You can also pass the message itself as an XLANGMessage and use the XLANGMessage subscript operators to access the part inside the function call. However, you should not put an XLANGPart in a collection whose lifetime extends past the lifetime of the function call. Instead, you should put the XLANGMessage in the collection. For example:

    Void Test(XLANGMessage xlm)  
    {  
         try  
         {  
          XLANGPart xlp = xlm[0];  
          String sval = (String) xlp.RetrieveAs(typeof(string));  
         }  
         finally  
         {  
          Xlm.Dispose();  
         }  
    }  
    
    
  • Do not define an orchestration parameter as XLANGMessage or XLANGPart. If you want to pass a message, then use a message type parameter to pass the message. If you want to pass a part, then pass the message instead and then use the part. If you only want the part value, then use the part type to pass the part.

  • Do not return an XLANGMessage parameter for a method call. If you return an XLANGMessage parameter that is passed in, and then you cannot call the Dispose method on the parameter inside the method call, it intuitively violates lifetime assumptions and it also throws an exception. When passing a message through an XLANGMessage parameter to user code, you reference the message to a special context that does not normally have messages referenced to it. The lifetime of this context is the lifetime of the orchestration instance. This is because BizTalk Server does not know whether the user code will hold onto the message.

    When an orchestration instance exits, any messages created in that instance are no longer valid, so the lifetime of such a collection should be less than or equal to that of the instance lifetime. However, if you want to release a message reference in a loop when the message was passed through an XLANGMessage argument that has the same lifetime as the orchestration instance, then you can call XLANGMessage.Dispose to free up the reference. Moreover, if inside the user code method, the XLANGMessage parameter is only used locally and the lifetime of the parameter is contained in that of the function call, you can also call XLANGMessage.Dispose to free up the reference to the root context and give the corresponding message back the normal lifetime behavior. For example:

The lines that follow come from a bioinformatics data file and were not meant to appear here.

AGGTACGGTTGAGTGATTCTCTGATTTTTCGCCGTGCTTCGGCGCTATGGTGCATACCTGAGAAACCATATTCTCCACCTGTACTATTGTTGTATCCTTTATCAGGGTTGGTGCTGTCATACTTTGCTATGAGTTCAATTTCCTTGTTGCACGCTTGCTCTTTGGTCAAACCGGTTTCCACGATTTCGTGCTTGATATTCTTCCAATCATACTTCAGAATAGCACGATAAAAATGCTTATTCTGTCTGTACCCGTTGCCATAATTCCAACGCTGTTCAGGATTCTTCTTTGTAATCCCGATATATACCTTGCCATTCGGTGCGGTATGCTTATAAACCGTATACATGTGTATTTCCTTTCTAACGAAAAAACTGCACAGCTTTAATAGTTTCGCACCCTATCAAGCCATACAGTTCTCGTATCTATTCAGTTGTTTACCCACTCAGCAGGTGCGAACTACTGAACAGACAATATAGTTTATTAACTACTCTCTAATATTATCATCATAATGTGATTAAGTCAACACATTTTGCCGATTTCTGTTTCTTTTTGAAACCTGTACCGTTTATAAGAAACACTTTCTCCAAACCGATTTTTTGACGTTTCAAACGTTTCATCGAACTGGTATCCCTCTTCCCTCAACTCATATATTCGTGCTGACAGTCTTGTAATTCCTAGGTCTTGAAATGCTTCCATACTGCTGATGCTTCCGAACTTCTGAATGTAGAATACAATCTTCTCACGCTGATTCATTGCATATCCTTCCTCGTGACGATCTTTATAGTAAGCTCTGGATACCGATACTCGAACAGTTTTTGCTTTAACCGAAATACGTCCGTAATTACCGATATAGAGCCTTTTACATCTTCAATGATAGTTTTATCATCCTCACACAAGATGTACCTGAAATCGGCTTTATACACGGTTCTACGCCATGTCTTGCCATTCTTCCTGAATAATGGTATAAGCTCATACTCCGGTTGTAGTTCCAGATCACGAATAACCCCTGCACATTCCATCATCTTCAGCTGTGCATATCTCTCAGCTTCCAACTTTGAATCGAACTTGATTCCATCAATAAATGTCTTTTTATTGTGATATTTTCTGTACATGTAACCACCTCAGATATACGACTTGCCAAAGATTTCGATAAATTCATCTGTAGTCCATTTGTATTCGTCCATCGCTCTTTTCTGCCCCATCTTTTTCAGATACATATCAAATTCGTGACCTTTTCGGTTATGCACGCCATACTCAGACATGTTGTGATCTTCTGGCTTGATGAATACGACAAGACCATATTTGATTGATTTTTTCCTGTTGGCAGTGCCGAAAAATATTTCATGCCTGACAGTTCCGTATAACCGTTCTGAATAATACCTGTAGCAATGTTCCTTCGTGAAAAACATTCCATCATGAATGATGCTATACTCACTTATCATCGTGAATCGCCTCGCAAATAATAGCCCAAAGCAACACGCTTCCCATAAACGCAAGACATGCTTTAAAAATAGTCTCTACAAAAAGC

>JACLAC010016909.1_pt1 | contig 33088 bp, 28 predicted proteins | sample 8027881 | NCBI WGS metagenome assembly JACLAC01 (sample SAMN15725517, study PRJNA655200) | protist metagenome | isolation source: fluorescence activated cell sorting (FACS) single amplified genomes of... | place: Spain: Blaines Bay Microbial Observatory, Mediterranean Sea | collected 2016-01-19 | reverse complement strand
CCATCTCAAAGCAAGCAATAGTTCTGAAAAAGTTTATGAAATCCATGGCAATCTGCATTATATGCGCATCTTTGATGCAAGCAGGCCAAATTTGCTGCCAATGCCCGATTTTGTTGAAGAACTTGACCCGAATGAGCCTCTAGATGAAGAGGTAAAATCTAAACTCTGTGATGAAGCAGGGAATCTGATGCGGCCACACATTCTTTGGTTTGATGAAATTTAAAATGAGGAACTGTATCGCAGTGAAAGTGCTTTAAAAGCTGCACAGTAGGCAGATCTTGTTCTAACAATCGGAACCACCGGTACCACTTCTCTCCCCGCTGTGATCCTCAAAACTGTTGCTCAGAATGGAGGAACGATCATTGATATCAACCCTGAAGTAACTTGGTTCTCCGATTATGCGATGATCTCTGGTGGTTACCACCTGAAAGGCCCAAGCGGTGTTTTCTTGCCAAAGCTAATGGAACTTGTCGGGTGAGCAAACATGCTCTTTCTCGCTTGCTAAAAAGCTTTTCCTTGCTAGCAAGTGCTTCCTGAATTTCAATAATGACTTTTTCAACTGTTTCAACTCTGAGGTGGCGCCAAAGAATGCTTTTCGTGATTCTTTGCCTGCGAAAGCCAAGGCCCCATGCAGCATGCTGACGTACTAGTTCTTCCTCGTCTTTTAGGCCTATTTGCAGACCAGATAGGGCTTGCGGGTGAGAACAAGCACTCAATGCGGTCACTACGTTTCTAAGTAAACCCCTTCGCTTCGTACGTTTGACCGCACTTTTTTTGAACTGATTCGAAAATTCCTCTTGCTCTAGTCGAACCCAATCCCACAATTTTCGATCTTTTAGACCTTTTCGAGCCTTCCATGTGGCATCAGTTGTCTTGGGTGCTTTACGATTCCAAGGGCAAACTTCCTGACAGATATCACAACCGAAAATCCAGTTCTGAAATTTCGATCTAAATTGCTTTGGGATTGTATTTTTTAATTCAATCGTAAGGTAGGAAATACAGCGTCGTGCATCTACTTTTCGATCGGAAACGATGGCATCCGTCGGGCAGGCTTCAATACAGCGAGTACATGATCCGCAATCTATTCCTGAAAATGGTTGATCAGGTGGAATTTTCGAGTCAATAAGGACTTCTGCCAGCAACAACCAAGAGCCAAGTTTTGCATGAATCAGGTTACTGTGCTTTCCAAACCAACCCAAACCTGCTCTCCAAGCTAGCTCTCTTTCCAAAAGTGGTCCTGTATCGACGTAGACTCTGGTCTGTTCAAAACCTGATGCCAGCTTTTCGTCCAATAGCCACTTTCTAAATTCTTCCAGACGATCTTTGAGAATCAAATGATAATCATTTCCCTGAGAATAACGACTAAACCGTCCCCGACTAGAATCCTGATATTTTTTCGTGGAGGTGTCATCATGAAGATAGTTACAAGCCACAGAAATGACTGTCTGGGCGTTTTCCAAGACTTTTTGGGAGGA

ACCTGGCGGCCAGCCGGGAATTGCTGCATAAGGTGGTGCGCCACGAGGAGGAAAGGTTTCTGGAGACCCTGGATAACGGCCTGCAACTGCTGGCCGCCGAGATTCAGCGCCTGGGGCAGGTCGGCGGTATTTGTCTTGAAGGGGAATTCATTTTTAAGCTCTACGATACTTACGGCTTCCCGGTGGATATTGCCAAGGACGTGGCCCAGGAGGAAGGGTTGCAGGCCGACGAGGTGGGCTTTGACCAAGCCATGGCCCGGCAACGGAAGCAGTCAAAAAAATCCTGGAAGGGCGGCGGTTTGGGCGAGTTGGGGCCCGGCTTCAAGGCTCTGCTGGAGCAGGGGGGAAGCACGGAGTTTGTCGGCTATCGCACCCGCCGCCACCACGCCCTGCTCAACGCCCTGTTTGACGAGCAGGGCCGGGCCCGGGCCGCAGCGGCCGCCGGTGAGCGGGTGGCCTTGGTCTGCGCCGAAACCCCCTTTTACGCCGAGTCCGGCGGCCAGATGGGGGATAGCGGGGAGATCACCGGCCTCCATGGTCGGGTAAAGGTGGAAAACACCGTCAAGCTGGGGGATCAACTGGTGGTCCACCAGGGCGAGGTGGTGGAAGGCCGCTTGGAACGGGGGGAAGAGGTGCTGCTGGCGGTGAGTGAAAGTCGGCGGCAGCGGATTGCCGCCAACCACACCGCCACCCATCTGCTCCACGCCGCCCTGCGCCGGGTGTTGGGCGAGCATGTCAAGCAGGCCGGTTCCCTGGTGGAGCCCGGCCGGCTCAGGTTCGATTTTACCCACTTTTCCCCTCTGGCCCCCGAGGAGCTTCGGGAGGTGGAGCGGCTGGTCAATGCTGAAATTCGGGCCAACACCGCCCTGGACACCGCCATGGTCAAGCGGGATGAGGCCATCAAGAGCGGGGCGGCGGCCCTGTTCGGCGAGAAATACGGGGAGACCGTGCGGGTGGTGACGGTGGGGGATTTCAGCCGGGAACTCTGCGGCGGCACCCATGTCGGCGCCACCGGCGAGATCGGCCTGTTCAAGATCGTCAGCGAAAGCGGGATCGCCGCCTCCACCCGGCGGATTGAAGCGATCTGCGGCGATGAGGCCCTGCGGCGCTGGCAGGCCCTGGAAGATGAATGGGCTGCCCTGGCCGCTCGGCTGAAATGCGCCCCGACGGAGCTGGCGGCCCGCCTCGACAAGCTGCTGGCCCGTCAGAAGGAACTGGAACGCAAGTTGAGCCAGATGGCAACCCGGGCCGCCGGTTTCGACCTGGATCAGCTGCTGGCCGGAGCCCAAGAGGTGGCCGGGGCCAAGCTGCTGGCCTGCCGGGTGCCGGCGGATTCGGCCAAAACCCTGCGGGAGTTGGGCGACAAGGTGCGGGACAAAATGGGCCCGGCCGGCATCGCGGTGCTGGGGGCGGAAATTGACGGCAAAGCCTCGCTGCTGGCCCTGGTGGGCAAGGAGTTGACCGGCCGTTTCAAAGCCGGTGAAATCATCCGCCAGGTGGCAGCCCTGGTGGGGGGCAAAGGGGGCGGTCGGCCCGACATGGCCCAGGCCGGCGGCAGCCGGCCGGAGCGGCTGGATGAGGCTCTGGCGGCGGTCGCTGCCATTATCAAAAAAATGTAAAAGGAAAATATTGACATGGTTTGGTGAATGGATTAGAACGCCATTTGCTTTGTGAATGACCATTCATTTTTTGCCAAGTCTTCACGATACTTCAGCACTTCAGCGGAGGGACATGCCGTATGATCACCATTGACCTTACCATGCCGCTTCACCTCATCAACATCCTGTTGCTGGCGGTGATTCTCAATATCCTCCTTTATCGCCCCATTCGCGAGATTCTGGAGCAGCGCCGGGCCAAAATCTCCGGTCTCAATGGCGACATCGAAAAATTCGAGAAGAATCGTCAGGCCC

void Test(XLANGMessage xlm)  
    {  
         try  
         {  
          //XLANGMessage is only used locally  
         }  
         finally  
         {  
          xlm.Dispose();  
         }  
    }  
    
    

    If you place the xlm in a collection, then the class itself must have a Dispose method for cleanup. For example:

    Public class A  
    {  
         Hashtable h = new Hashtable();  
         Public Test(XLANGMessage xlm)  
         {  
          h[xlm] = 1;  
         }  
         //You can have more methods here  
         Public Dispose()  
         {  
          foreach (XLANGMessage xlm in h.Keys)  
           Xlm.Dispose();  
         }  
    }  
    
    

    You would call A.Dispose when you are finished with the collection of XLANGMessages.

Messages Represented as XSD Schemas
Messages Represented as .NET Classes
Constructing Messages in User Code

Community Additions

ADD
Show: